This is the message which we have heard from Him and declare to you, that God is light and in Him is no darkness at all. 6 If we say that we have fellowship with Him, and walk in darkness, we lie and do not practice the truth. 7 But if we walk in the light as He is in the light, we have fellowship with one another, and the blood of Jesus Christ His Son cleanses us from all sin.
8 If we say that we have no sin, we deceive ourselves, and the truth is not in us. 9 If we confess our sins, He is faithful and just to forgive us our sins and to cleanse us from all unrighteousness. 10 If we say that we have not sinned, we make Him a liar, and His word is not in us. 1 John 1:5-10
I intend to put together the other two sin-related offerings in another blog this week. It is important as Passover nears and Easter soon after that we have a clear picture of the sacrifice Yeshua made for each of us. May our worship increase as we consider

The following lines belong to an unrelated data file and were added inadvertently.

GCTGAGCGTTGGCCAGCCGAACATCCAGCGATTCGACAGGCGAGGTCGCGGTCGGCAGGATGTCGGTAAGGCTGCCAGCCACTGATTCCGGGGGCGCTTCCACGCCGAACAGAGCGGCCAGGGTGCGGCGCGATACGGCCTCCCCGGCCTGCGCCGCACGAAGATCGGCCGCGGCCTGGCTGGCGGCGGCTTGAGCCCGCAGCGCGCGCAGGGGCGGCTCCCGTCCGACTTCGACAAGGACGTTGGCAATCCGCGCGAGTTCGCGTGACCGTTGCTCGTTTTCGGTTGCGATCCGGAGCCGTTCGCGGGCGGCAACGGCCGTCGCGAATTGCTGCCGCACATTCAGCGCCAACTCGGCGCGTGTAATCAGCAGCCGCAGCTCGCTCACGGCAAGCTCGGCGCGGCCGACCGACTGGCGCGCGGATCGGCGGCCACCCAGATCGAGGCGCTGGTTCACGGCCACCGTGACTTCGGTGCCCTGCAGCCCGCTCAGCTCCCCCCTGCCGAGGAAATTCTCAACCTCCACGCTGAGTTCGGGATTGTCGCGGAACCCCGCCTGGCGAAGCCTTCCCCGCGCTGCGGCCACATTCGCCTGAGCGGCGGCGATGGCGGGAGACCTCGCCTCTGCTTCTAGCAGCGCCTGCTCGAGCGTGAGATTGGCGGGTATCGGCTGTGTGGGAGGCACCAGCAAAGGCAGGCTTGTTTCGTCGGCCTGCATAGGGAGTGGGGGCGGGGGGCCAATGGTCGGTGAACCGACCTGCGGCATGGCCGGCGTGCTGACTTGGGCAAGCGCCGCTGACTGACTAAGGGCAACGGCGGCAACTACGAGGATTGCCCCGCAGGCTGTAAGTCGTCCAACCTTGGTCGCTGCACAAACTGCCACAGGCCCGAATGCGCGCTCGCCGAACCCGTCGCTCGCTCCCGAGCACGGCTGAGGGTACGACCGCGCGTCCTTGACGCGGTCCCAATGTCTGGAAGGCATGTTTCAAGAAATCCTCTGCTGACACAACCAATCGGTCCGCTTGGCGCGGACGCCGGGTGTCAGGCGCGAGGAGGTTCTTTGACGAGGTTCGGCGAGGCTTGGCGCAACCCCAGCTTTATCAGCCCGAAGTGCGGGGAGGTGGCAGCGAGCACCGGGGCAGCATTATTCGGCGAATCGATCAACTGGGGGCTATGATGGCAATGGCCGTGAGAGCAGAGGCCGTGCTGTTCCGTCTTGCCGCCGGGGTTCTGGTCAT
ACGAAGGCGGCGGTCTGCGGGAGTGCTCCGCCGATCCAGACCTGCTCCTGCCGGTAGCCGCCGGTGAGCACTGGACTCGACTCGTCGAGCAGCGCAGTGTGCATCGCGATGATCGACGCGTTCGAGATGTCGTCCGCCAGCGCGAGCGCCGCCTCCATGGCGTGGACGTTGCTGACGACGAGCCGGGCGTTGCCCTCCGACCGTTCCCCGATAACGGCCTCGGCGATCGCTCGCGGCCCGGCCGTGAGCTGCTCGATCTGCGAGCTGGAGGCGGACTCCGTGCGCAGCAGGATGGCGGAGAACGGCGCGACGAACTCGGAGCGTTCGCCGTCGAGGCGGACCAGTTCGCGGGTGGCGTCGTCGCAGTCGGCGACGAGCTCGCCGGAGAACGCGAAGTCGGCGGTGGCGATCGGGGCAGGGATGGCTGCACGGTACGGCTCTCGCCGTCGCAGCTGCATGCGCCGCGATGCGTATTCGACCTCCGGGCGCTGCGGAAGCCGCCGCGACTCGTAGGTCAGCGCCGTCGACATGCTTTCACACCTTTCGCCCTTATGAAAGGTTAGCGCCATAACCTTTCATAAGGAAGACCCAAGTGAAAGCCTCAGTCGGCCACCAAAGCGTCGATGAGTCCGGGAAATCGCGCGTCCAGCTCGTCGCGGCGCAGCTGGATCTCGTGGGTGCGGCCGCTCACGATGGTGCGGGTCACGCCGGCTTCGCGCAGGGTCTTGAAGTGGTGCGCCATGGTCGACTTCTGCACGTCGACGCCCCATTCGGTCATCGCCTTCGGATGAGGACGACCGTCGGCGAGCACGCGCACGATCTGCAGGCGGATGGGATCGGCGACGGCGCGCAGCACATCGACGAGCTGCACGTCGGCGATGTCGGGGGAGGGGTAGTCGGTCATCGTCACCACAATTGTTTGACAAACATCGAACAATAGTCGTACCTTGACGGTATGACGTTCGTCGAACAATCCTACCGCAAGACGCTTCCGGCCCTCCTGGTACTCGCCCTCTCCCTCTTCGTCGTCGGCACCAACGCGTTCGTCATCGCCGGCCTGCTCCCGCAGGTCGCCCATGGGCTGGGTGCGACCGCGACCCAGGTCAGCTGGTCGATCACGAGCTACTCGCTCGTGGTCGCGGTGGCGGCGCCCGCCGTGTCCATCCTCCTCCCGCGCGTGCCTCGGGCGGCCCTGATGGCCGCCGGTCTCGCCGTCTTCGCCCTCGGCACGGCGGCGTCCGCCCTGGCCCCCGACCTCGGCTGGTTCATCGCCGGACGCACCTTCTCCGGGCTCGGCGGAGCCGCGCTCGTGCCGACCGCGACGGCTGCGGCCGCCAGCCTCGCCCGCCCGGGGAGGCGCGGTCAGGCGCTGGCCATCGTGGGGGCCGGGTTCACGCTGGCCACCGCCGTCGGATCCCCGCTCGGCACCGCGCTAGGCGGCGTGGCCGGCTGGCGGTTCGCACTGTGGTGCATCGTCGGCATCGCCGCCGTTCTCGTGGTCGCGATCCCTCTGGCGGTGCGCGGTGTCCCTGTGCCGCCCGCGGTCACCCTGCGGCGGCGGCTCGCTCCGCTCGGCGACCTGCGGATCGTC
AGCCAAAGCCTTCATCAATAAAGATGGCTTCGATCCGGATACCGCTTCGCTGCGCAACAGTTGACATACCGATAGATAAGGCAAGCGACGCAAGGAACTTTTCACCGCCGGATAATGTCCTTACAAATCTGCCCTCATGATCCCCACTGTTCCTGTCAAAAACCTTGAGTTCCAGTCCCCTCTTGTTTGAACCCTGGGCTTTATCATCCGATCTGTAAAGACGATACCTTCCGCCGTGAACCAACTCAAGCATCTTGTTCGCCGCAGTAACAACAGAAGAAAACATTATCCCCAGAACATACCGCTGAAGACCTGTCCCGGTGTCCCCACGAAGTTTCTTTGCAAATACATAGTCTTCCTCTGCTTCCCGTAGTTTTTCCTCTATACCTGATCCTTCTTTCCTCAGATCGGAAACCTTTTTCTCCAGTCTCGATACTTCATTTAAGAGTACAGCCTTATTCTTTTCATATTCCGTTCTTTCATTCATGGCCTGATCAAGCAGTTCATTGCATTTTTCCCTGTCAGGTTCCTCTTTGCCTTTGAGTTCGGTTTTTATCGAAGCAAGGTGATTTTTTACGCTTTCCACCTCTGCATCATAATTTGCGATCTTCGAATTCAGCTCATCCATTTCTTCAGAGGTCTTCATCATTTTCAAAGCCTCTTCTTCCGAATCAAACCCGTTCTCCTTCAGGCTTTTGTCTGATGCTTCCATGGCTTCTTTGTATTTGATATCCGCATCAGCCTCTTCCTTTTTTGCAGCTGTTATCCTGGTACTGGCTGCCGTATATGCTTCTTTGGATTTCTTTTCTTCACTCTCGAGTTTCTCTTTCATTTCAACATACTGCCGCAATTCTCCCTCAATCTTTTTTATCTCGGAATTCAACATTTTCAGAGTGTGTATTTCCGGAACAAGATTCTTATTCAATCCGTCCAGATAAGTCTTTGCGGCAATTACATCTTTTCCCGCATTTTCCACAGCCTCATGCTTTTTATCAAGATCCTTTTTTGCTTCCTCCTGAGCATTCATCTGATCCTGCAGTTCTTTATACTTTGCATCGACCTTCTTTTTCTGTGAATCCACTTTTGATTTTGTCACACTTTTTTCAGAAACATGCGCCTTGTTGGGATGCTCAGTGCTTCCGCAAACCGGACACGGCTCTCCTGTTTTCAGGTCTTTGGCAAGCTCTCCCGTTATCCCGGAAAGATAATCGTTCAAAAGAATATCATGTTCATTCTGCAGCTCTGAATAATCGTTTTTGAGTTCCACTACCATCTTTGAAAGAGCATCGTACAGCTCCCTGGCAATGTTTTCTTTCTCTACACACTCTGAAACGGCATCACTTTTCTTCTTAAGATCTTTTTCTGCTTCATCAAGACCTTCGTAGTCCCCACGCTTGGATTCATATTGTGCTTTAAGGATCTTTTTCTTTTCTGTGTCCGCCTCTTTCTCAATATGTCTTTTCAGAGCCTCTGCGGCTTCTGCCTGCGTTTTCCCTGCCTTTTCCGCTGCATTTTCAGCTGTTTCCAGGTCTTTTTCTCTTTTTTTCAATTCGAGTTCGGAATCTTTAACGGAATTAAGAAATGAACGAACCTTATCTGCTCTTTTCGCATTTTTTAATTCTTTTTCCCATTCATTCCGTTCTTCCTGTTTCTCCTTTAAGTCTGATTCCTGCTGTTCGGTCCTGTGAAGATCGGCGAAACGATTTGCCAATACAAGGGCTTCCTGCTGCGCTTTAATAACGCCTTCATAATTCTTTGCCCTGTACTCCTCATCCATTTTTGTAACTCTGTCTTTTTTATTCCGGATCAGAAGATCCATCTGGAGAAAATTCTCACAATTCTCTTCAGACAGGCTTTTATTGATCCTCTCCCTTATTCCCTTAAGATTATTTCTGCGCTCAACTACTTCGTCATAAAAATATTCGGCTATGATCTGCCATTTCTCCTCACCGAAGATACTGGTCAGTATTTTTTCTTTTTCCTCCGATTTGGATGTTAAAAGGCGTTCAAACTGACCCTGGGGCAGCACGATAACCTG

Shalom, my friends. ♥
2 thoughts on “What Are You Thinking? – The Burnt Offering”
I love to read your posts. I wondered however, when I read this line:”Jesus, was the only blemish-free male on earth.” Is that accurate? Was Adam and Eve not also blemish-free before they sinned?
Would love to hear your feedback.
Hello, The Promise. I believe it is 100% accurate. Adam and Eve were likely blemish-free before they sinned. However, what would have been the point for them to go to the cross for the sins of the world when they were the population of the world–at least as far as we know? Jesus came at the ‘fulness of time,’ the appointed time when the world was full of sinners without hope. Only Jesus could pay the price. Only He had blood free of sin to wash us all clean. —Thanks for your question.